## Basic Excel Formulas and Functions – Quick Guide

- AVERAGE
- SUM
- IF
- TRIM
- CONCATENATE
- COUNTA
- VLOOKUP
- COUNTA
- MIN
- SUMIF
- COUNTIF
- TIME Formulas
- TODAY

Microsoft Excel is an invaluable tool for managing and analyzing vast datasets, offering a user-friendly interface and a plethora of built-in features. Here, we are introducing the top essential Excel formulas that empower users to efficiently handle complex data tasks. In this guide, we’ll explore some of the best ones. Whether you’re new to Excel or know a lot about it, we’ll show you how these tools can make your spreadsheets better.

Before delving into these formulas, it’s crucial to distinguish between formulas and functions. Formulas, initiated with the equal sign (=), are the foundation for performing intricate calculations, while functions are predefined operations with names indicating their specific utility. This exploration of Excel’s formula landscape promises to enhance the proficiency of both beginners and seasoned users, unlocking the full potential of this versatile spreadsheet software.

## What is Excel Formula

You can use ** Excel formulas** to find patterns in the values in your spreadsheet’s cells, conduct calculations on those values, and then return the results to the cell of your choice. Some basic Excel formulas include those for sum, subtraction, percentage, division, average, even dates and times, and a lot more.

For example: =A1+A2+A3+A4+A5, which finds the sum of the range of values from cell A1 to cell A5.

## What is an Excel Function

Where a formula in Excel is a mathematical expression that computes the value of a cell, functions in Excel are already existing preset formulas in Excel. Based on the values supplied as arguments or parameters, functions perform certain calculations in a specific order.

For example: =SUM (A1:A10). This function adds up all the values in cells A1 through A10.H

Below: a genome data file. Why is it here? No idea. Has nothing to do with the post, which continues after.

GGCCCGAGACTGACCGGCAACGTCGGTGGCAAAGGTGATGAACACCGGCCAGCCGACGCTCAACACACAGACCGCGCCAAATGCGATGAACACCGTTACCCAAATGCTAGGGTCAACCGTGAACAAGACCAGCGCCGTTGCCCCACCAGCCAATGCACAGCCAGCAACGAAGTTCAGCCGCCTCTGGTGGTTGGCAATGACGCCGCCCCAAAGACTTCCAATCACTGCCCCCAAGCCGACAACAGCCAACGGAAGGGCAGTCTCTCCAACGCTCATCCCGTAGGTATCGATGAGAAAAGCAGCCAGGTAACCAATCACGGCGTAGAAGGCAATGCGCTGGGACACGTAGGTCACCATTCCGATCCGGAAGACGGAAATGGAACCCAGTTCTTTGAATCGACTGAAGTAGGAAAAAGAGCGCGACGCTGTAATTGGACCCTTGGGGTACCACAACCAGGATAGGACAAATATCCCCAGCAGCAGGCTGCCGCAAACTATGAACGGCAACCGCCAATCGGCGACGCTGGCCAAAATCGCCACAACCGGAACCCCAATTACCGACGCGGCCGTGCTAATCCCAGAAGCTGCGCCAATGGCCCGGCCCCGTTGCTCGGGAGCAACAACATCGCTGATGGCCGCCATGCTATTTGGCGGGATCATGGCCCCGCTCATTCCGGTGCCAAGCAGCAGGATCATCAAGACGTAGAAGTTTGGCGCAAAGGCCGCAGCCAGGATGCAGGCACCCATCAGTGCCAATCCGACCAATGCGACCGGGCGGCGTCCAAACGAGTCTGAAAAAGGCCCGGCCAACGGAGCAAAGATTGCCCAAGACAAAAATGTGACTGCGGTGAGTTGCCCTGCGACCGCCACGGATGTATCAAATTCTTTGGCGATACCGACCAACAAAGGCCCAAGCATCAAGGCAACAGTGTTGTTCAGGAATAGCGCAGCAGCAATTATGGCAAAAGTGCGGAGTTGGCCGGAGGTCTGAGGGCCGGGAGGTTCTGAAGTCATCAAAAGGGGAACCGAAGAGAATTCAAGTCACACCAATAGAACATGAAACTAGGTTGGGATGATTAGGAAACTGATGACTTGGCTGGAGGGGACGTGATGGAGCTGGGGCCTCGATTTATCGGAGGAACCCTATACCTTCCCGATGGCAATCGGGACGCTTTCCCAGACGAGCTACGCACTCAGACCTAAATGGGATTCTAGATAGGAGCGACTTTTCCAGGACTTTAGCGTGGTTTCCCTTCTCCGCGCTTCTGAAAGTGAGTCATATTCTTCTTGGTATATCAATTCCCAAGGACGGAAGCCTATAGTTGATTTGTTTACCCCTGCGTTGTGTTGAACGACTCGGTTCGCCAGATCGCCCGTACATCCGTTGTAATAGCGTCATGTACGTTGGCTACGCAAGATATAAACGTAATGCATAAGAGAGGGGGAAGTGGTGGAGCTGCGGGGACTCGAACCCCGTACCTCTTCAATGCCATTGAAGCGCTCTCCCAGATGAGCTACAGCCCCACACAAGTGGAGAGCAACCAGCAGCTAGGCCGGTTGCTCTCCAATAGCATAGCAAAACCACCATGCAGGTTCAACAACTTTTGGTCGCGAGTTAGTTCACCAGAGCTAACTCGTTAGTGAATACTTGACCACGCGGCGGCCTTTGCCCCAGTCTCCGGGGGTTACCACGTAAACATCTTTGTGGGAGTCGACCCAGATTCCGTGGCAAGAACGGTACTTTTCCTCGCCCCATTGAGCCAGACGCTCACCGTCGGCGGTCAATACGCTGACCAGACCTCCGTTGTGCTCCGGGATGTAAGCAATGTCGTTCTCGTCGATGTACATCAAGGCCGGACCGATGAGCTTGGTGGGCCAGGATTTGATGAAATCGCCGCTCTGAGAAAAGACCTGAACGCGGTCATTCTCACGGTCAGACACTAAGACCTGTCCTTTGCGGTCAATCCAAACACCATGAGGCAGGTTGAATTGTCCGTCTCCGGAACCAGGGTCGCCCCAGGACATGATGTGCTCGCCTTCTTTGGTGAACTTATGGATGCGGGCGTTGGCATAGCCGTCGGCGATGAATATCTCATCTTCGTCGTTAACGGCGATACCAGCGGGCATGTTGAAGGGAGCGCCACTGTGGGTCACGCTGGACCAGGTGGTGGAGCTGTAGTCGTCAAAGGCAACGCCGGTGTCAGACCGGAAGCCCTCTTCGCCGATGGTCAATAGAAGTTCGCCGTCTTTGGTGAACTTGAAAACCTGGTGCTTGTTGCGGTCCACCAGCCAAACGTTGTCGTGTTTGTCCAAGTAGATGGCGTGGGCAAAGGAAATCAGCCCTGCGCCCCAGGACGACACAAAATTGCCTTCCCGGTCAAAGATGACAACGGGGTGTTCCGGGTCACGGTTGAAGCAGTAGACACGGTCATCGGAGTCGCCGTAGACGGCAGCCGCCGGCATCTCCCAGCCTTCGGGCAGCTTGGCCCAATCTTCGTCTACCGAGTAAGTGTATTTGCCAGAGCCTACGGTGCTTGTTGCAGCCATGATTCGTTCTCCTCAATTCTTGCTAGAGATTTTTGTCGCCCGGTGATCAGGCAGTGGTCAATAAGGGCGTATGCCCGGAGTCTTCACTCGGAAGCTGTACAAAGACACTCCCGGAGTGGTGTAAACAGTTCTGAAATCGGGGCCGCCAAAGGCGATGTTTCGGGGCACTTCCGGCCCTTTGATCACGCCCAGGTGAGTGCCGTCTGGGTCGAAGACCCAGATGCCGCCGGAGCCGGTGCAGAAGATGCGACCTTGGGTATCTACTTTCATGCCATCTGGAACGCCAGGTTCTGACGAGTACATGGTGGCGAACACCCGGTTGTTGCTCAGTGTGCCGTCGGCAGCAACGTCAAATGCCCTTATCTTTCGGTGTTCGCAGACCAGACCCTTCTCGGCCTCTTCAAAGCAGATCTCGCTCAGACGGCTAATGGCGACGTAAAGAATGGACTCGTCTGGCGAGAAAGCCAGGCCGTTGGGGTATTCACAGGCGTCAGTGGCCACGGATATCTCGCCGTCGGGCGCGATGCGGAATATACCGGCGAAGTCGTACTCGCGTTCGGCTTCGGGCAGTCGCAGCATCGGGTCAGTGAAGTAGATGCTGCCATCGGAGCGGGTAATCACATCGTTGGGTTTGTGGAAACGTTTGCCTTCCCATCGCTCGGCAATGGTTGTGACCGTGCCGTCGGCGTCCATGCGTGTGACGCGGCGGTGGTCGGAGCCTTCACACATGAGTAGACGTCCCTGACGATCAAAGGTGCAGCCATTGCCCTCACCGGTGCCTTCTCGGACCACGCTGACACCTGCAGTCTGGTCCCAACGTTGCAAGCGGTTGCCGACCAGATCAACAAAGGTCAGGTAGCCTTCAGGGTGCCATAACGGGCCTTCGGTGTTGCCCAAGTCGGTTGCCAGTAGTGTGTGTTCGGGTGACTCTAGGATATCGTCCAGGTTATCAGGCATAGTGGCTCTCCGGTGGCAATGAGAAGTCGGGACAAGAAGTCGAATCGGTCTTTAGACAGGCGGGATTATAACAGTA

**How to Use Functions in Excel**

**How to Use Functions in Excel**

In the most recent versions of Excel, you may discover and enter Excel formulas into particular cells of your spreadsheet by navigating to the top menu bar and clicking on Formuas and selecting the type of formula.

The more you use Excel formulas, the easier it will be to remember and perform them manually. Excel has over 400 functions, and the number is increasing from version to version. The formulas can be inserted into Excel using the following method:Quick Tip to Become a Pro in Excel:

Step 1: Open your Excel Sheet and Choose a cell.

Step 2: Type “=”, then press Enter.

Step 3: Select or input the address of a cell.

Step 4: Enter an operator.

Step 5: Input the address of the next cell.

Step 6: Press Enter.

## How to Use Formulas in Excel: An Overview

**1. Simple Insertion b**y Typing the Formula in Excel

**1. Simple Insertion b**

The simplest way to insert fundamental Excel formulas is by typing a formula into a cell or the formula bar. Typically, the process begins with typing an equal sign (=) followed by the name of an Excel function, by doing this Excel will start showing you suggestions in the drop down menu to select and enter the formula.

**2. Using the Insert Function option from Formulas Tab in Excel**

**2. Using the Insert Function option from Formulas Tab in Excel**

If you want complete control over your function insertion, use the Excel Insert Function dialogue box. To do so, go to the Formulas tab and select the first menu, Insert Function. All the functions will be available in the dialogue box.

**3. Selecting the Formula from Formula Tab in Excel **

**3. Selecting the Formula from Formula Tab in Excel**

This option is for those who want to quickly dive into their favorite functions. Navigate to the Formulas tab and select your preferred group to access this menu. Click to reveal a sub-menu containing a list of functions. You can then choose your preference. If your preferred group isn’t on the tab, click the More Functions option — it’s most likely hidden there.